September 28, 2015
Region of the Week: Greece
Let’s go back to Ancient Greece. Archeological evidence suggests that wine has been around for more than 4,000 years. Wine was and is an important part of Greek culture – Homer himself made several wine references in his Iliad and Odyssey, and Dionysus, the Greek god of wine, had a significant presence in Greek Mythology. Although its tumultuous history prevented Greece from developing its winemaking as much as its neighbor Italy, the country’s wine industry has shown signs of revitalization and modernization in recent years. And this is exactly why you should add Greece on your list of European wine regions to visit. Read on!
Greece and its grapes
One of the things that makes Greece wine industry so unique is the balance between the traditional and the modern. More than 300 indigenous grave varieties are grown there, some of which have been cultivated since ancient times. These native varietals are found alongside a few well-known famous international varieties such as Cabernet Sauvignon or Chardonnay. While Greece is mainly known for its whites, its wine portfolio includes everything from crisp and fresh whites to sparkling rosé and luscious and complex reds. Climate wise, Greece provide an excellent environment for the production of high quality wines: sunshine, low average rainfall and fertile soils are what makes the variety of Greek wines so unique.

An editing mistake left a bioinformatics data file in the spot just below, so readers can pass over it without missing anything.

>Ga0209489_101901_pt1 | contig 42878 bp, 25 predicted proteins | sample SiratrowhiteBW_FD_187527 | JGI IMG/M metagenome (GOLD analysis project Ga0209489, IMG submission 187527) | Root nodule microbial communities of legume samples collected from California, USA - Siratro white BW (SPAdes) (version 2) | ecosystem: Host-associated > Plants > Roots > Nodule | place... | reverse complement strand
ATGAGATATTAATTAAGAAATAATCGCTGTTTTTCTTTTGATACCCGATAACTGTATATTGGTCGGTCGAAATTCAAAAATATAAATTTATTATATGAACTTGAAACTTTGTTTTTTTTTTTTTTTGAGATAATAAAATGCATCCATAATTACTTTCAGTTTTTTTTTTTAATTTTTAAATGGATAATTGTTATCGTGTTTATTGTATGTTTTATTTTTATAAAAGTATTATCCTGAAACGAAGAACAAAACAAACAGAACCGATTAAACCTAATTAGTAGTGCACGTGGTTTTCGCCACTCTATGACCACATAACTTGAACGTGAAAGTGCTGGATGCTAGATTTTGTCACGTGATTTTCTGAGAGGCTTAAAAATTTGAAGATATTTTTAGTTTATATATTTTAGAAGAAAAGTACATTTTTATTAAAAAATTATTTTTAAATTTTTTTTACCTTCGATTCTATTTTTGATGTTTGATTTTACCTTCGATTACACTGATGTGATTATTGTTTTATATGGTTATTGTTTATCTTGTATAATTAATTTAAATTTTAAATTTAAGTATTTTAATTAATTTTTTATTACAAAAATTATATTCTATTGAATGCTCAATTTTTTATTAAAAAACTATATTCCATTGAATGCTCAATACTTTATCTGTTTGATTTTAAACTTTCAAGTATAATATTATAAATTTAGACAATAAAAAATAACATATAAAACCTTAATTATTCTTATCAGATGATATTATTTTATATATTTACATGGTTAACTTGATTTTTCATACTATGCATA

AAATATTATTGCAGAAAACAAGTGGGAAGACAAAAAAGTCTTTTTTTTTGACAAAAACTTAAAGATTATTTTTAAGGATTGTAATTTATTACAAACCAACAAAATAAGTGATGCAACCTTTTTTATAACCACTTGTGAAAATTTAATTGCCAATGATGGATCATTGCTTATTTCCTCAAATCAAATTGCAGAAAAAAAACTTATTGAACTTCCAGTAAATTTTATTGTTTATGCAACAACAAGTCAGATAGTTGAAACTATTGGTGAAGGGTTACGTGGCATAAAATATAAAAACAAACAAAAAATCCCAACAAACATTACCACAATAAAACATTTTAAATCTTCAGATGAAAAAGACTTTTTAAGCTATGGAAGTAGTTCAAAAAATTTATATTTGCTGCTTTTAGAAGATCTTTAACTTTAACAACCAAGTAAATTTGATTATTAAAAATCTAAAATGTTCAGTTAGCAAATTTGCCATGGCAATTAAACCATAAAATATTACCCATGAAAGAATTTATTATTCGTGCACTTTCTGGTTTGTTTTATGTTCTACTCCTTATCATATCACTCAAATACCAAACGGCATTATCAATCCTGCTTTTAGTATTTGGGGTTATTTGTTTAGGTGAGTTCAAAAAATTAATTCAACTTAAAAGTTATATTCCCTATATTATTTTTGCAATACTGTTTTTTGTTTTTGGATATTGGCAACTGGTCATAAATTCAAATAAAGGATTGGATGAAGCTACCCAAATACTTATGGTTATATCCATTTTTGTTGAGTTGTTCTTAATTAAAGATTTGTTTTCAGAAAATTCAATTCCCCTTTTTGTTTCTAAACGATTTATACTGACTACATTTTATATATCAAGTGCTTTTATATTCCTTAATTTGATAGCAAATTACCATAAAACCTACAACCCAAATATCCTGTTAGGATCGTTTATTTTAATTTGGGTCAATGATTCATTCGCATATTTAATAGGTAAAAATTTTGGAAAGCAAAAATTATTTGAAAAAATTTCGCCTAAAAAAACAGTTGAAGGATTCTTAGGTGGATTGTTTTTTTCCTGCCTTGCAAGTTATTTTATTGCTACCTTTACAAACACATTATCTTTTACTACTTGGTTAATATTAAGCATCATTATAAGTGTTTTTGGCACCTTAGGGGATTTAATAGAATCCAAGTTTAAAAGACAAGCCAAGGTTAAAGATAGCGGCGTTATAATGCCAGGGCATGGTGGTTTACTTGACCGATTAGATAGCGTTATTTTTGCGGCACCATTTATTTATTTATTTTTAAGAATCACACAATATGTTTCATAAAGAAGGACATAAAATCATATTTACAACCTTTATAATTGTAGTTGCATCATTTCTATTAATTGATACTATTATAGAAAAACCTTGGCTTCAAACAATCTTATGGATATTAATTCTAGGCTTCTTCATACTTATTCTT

The most widely planted varieties for white wines are Santorini’s bone-dry Assyrtiko, Roditis, Savatiano, White Muscat and Moschofilero (an aromatic grape often compared to Gewürztraminer), while Agiorgitiko, Mavrodaphne and the rich and tannic “Barolo-style” Xinomavro are some of the better-known red grapes.
Where to taste?
Domaine Spiropoulos – The Spiropoulos family shares its love for wine and vineyards since 1860. Their 86-acre vineyards are located in the central Peloponnese at an altitude of 650 meters, and in the vicinity of Ancient Nemea. Spiropoulos cultivates grapes ranging from Moschofilero, Agiorghitiko, Lagorthi and Merlot to Cabernet Sauvignon, Cabernet Franc, Chardonnay, Sauvignon Blanc and Syrah.
Alpha Estate – Don’t miss a visit to the Alpha Estate winery, in the northwestern Greek region Amyndeon. The winery is famous for its high-quality wines since 1997 – and will certainly not disappoint. Try one of their ultra-premium wines Alpha One or Alpha Xinomavro Reserve Vieilles Vignes.
Kir-Yianni – The winery can be found in the same viticultural zone, Amyndeon, and is often praised for the extensive variety of wines they offer. The varieties cultivated at Kir-Yianni are the international white grapes Sauvignon Blanc, Chardonnay, Gewürztraminer, as well as the local Roditis, Assyrtiko, Malagouzia and Malvasia aromatica.